North Africa
sfax

Tunisia: uprising over waste disposal crisis

Anger over a regional garbage crisis in Tunisia exploded into street clashes after a man died following exposure to tear-gas during protests against the reopening of a landfill site. Abderrazek Lacheheb, 35, died in the town of Aguereb in the coastal region of Sfax, punctuating weeks of demonstrations over a growing waste and public health crisis. The powerful UGTT trade union confederation announced a general strike the day after his passing, condemning the “savage intervention by security forces.” (Photo: Leaders.com.tn)

Africa
Sudan

Counter-revolutionary coup in Sudan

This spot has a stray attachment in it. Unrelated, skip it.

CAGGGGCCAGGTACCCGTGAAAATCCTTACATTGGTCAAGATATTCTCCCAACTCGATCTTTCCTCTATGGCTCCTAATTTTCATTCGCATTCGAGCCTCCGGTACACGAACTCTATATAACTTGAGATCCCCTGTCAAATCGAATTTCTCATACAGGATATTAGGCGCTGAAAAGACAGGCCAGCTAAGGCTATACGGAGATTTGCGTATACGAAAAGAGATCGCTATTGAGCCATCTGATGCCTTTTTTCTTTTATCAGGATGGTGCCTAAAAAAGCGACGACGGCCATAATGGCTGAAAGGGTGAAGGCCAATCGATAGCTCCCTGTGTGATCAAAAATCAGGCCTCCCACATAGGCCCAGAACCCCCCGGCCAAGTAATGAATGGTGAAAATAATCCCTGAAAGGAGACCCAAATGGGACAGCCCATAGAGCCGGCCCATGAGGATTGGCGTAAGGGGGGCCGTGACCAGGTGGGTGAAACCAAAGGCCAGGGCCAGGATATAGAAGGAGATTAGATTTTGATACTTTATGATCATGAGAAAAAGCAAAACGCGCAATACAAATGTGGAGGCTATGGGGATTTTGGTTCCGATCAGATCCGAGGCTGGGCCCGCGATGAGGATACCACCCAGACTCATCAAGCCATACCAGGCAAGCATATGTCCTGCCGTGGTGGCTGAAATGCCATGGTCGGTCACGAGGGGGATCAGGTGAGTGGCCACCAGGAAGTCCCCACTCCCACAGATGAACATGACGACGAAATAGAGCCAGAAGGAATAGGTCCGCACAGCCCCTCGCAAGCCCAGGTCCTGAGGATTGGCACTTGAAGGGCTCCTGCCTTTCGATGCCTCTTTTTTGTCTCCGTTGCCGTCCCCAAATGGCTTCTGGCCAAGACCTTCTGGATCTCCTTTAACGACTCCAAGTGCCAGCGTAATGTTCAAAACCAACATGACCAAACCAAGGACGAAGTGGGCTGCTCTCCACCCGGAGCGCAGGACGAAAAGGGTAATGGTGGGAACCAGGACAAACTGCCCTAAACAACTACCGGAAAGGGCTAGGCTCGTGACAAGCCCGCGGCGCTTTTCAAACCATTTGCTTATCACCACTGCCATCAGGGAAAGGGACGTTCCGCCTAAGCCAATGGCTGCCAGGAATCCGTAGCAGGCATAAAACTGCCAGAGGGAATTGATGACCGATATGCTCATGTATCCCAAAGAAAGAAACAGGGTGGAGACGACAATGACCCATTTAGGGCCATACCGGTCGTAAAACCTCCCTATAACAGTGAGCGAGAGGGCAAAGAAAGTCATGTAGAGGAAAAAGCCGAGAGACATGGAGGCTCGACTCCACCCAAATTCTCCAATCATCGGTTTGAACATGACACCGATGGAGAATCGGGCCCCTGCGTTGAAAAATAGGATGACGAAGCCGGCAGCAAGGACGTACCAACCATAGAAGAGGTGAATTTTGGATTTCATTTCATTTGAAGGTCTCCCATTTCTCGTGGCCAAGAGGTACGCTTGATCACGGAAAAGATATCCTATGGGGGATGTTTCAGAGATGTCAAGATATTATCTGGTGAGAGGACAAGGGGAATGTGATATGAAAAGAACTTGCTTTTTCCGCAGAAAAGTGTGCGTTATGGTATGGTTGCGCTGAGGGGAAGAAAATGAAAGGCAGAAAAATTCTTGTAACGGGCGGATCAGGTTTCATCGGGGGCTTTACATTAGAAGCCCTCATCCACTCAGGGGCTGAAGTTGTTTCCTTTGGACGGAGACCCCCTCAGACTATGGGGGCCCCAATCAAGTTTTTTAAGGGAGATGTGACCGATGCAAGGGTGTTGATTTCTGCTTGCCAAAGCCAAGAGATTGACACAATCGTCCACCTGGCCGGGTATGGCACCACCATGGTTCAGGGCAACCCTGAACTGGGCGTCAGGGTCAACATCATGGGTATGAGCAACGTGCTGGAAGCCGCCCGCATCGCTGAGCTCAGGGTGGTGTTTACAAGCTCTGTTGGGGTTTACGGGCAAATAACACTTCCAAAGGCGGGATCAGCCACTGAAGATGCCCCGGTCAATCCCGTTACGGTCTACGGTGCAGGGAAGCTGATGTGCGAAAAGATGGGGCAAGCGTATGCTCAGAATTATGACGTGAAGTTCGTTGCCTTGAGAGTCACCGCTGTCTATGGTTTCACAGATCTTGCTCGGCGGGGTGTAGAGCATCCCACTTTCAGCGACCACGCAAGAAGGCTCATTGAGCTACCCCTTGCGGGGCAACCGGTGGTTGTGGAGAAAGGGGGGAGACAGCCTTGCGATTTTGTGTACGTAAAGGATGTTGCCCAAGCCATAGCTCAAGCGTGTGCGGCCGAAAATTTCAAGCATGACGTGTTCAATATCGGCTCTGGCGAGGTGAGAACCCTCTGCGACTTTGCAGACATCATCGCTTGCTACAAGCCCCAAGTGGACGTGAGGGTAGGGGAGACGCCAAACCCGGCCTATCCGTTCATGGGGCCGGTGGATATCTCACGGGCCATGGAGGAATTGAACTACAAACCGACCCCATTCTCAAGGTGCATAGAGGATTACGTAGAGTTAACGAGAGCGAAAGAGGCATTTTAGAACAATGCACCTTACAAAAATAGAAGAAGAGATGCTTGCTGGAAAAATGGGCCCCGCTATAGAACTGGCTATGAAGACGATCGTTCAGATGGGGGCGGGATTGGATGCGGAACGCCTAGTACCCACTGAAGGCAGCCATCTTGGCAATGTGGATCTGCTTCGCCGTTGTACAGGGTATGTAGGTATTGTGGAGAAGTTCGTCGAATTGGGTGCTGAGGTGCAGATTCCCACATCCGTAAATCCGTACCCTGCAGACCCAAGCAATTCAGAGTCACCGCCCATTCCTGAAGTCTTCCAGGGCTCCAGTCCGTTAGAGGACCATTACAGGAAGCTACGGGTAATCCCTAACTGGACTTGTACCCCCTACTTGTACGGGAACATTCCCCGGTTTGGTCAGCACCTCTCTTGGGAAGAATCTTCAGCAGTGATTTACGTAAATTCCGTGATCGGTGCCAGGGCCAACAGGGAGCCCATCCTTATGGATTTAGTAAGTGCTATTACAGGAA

Sudan’s interim prime minister Abdalla Hamdok and his senior officials were arrested as the military seized full power in a coup d’etat and imposed a state of emergency. The two principal pro-democracy formations, the Forces for Freedom & Change and Sudanese Professionals Association, have called for a popular mobilization to overturn the coup, and thousands have answered the call, filling the streets of Khartoum, Omdurman and other cities. Troops fired on protesters outside the army headquarters in Khartoum, killing at least three and injuring more than 80. The paramilitary Rapid Support Forces have also been mobilized. The military head of the now officially dissolved joint civilian-military Transitional Sovereign Council, Lt Gen Abdel Fattah al-Burhan, is apparently behind the coup and in control. The putsch follows days of rival demonstrations in Khartoum, with pro-democracy protesters demanding full civilian rule and pro-army counter-demonstrators demanding that the military take complete control. (Map: Perry-Castañeda Library Map Collection)